Economy

ET Poll: FY21 GDP growth may have got a Q4 booster shot

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The Indian economy performed better than expected in the March quarter, according to an ET poll of economists, implying that FY21 contraction is likely to be less than the 8% estimated earlier.

The median estimated growth in the ET poll is 1.2% for the quarter in a (-)1.1 to 3.5% range. Full FY21 gross domestic product (GDP) is expected to contract by a median 7.5%.

In its second advance estimate of national income released in February, the National Statistics Office (NSO) had forecast an 8% contraction. Based on the data for the April-December period, that implied a 1.1% decline in the March quarter.

The Reserve Bank of India (RBI) had forecast a 7.5% contraction in FY21. The official March quarter and provisional FY21 GDP numbers will be released on Monday, May 31.

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“We peg the GDP growth for the just-concluded quarter at 2%, suggesting that the double-dip recession implied for Q4 FY2021 by the NSO’s second advance estimates for FY2021, was averted,” said Aditi Nayar, chief economist at ICRA. GDP grew 0.4% in the December quarter.

Most high-speed indicators gained strength in the March quarter as the first Covid wave waned and the economy picked up pace before the second one took hold, denting estimates for FY22.

“GST (goods and services tax) collections, auto sales, electricity and construction performed well in the fourth quarter along with higher year-end government capex, suggesting that the recovery had picked up pace,” said Sakshi Gupta, economist at HDFC Bank.

Additionally, the incremental opening up of the economy saw a faster-than-expected recovery in the services sector while consumer goods got a boost from pent-up demand, said Madan Sabnavis, chief economist at CARE Ratings. The rating agency pegged fourth-quarter growth at 1.2% with a 7.5% contraction for the previous fiscal.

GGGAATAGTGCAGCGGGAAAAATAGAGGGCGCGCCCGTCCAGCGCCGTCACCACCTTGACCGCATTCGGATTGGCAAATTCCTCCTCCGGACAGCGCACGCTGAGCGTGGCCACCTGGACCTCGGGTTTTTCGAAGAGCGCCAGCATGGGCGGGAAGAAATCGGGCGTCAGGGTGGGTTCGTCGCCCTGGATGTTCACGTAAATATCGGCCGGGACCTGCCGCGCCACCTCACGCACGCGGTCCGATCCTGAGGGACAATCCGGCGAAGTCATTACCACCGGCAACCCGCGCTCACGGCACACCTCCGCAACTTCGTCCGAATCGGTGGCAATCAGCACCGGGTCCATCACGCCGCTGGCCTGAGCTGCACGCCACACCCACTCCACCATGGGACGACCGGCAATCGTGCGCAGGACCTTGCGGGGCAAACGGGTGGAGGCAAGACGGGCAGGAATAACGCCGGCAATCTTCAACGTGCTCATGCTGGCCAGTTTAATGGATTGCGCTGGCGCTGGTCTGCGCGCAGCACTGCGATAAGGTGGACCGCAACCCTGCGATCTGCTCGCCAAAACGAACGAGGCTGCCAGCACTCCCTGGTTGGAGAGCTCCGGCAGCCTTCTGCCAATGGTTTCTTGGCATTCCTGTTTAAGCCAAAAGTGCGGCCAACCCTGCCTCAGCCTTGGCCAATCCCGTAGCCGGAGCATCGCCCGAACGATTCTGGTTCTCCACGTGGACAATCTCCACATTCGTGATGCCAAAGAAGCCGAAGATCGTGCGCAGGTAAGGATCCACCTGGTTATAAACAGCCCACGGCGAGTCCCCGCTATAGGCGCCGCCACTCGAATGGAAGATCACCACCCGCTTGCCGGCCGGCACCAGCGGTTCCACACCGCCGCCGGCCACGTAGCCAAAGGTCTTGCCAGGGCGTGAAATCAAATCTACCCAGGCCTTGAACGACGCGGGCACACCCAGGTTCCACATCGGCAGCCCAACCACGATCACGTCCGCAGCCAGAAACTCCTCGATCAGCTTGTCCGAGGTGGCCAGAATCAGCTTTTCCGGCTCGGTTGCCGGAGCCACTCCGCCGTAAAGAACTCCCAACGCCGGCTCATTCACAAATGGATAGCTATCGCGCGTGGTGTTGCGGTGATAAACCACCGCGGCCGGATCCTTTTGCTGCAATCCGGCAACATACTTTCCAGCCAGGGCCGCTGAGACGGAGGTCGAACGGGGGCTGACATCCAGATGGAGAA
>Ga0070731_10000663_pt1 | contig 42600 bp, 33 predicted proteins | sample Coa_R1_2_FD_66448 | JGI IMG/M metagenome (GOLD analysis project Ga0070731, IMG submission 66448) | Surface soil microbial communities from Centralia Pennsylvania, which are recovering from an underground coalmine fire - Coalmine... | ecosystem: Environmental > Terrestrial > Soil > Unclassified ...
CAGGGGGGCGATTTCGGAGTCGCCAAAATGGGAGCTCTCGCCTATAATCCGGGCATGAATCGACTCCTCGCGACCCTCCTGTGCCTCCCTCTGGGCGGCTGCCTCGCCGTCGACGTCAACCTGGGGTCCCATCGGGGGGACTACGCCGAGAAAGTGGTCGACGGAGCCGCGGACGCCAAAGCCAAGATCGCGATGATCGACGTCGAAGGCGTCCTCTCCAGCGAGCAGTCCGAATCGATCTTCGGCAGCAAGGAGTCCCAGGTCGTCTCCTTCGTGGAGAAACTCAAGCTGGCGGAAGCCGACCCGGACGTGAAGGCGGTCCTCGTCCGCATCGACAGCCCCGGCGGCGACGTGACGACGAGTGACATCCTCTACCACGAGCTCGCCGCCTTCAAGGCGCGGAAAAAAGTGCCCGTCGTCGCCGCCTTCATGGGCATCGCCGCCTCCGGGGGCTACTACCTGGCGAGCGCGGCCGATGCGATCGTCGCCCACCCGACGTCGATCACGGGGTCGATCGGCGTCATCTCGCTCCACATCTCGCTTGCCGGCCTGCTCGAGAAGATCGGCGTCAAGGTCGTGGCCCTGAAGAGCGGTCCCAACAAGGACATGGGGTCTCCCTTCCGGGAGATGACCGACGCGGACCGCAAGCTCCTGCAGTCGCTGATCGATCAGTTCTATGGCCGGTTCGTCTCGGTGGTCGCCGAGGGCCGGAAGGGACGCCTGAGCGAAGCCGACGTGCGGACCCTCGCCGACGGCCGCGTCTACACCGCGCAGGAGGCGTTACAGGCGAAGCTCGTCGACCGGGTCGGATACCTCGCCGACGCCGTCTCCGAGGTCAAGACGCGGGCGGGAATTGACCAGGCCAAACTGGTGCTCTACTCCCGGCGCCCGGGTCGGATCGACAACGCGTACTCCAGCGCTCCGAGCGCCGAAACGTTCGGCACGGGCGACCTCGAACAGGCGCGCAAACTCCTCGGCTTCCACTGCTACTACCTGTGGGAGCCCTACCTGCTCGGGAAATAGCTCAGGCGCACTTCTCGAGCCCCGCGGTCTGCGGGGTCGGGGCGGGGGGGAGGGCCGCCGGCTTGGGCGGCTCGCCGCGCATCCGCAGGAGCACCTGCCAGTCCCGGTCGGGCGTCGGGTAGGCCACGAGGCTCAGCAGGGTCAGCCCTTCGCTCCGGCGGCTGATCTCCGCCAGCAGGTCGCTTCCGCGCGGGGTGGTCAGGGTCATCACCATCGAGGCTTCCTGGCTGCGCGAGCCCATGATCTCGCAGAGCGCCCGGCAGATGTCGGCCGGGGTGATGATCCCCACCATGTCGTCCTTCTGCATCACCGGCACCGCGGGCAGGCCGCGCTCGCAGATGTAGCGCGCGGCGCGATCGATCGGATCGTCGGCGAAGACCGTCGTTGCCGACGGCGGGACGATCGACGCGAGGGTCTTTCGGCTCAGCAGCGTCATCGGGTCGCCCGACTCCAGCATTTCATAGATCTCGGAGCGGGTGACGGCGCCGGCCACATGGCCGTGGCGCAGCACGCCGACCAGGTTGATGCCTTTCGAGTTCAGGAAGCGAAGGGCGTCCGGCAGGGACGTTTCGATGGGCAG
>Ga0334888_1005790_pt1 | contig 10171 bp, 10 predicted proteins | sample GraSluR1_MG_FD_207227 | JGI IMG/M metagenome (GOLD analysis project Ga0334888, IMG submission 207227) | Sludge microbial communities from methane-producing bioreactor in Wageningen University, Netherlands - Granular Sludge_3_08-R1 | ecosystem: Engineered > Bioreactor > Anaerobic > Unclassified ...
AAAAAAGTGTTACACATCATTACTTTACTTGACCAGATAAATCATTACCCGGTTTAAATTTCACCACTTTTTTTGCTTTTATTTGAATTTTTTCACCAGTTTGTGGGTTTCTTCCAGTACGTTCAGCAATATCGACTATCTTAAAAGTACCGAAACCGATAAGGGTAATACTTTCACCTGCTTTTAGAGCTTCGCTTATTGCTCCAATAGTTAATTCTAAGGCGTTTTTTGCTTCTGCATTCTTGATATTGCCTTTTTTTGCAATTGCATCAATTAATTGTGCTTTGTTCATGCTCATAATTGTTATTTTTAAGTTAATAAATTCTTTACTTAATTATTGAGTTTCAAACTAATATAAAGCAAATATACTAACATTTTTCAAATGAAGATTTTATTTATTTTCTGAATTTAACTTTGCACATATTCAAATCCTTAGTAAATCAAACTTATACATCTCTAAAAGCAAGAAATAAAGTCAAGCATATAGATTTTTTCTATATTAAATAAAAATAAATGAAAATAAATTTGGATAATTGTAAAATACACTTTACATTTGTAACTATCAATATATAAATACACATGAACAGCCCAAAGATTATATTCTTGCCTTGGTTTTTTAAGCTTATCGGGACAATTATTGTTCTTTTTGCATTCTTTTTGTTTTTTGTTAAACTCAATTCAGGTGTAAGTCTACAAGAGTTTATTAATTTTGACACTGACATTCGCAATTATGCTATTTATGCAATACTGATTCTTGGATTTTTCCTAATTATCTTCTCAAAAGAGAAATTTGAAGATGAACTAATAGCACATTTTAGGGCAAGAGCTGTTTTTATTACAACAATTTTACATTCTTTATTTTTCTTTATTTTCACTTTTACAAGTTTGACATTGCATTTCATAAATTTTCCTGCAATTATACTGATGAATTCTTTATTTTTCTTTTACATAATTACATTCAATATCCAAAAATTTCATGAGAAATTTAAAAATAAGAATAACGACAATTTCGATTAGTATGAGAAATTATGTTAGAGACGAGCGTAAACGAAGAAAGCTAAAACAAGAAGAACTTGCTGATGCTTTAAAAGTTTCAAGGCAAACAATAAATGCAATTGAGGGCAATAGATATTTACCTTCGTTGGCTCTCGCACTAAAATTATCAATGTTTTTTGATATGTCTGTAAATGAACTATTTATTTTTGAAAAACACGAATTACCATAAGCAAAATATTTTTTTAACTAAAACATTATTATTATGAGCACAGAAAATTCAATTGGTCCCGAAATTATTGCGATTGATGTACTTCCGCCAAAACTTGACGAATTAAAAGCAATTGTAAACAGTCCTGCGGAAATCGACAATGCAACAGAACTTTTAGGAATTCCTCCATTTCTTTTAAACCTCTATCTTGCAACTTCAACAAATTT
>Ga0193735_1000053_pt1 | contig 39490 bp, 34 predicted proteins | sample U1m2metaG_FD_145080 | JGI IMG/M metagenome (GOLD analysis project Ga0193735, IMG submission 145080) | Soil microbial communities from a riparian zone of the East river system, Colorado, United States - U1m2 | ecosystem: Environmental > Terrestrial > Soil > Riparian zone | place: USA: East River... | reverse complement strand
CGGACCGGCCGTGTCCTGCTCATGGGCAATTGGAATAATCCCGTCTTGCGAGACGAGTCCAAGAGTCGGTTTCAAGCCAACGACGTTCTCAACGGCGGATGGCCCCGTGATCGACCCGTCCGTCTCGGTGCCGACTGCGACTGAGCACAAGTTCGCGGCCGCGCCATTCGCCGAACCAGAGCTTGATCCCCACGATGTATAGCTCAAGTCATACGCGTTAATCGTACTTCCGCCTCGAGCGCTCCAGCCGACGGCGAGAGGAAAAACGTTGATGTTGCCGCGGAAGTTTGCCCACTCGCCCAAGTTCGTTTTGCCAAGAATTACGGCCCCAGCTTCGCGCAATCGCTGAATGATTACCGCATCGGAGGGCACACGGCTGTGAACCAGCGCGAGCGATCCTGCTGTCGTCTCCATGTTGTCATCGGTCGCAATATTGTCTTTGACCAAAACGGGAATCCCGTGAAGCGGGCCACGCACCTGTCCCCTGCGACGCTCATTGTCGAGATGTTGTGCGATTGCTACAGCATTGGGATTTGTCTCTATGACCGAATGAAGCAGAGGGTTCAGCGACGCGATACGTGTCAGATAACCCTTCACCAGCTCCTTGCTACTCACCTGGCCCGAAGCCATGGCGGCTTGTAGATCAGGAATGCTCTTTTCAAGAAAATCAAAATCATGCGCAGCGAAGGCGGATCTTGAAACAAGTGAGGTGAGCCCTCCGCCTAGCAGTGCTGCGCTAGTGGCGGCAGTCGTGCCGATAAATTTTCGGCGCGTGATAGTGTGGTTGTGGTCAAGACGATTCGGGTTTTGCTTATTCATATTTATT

The catastrophic second wave has taken the sheen off the recovery in the March quarter, but Anubhuti Sahay, head of South Asia economic research at Standard Chartered Bank, said it’s a pointer to economic performance once India goes past this.

“The March data is important because it gives us a very good indication on how the economy is likely to behave once the second wave settles down and hopefully a sizable proportion of the population is vaccinated,” Sahay said, estimating final-quarter growth at 1.5% along with a 7.3% contraction in FY21. March saw robust improvements aided by strong external sector growth and a favourable base effect, said Bornali Bhandari, senior fellow at the National Council of Applied Economic Research (NCAER).

The think tank estimated March quarter growth at 2% and a 7.3% contraction for the last fiscal.

GST collection in April (for the month of March) hit a record Rs 1.41 lakh crore, marking the seventh straight month of collections exceeding Rs 1 lakh crore. Power consumption grew 22.8% in March while industrial output grew 22%, albeit on a low base.

Manufacturing sector performance was largely enabled by cost-cutting exercises rather than top-line growth, said Indranil Pan, chief economist at Yes Bank, adding that informal sector stress was unlikely to show in the GDP figures.

Yes Bank’s estimates were in line with the NSO’s at -1.1% for the last quarter and an 8% contraction in FY21. A significant revision in the quarterly figures will mean a downward bias on projections for FY22, said DK Pant, chief economist at India Ratings and Research, adding that it was important to watch for any amendment in the October-December figure.

The agency expects fourth-quarter growth at 0.6% while it estimated FY21 contraction at 7.5%.

Growth estimates for past quarters are “likely to undergo sharp revisions” due to the impact of the pandemic on data collection mechanisms, the Central Statistics Office had said earlier.

Additionally, GDP figures could be hit by the substantial one-time adjustment in food subsidy repayment of Rs 4.22 lakh crore as per the revised estimates for FY21 as laid out in the February budget.

“Hinging on when this is fully reflected in the national accounts, this treatment could sway our March 2021 quarter and FY22 assumptions,” said Radhika Rao, economist at DBS Bank.

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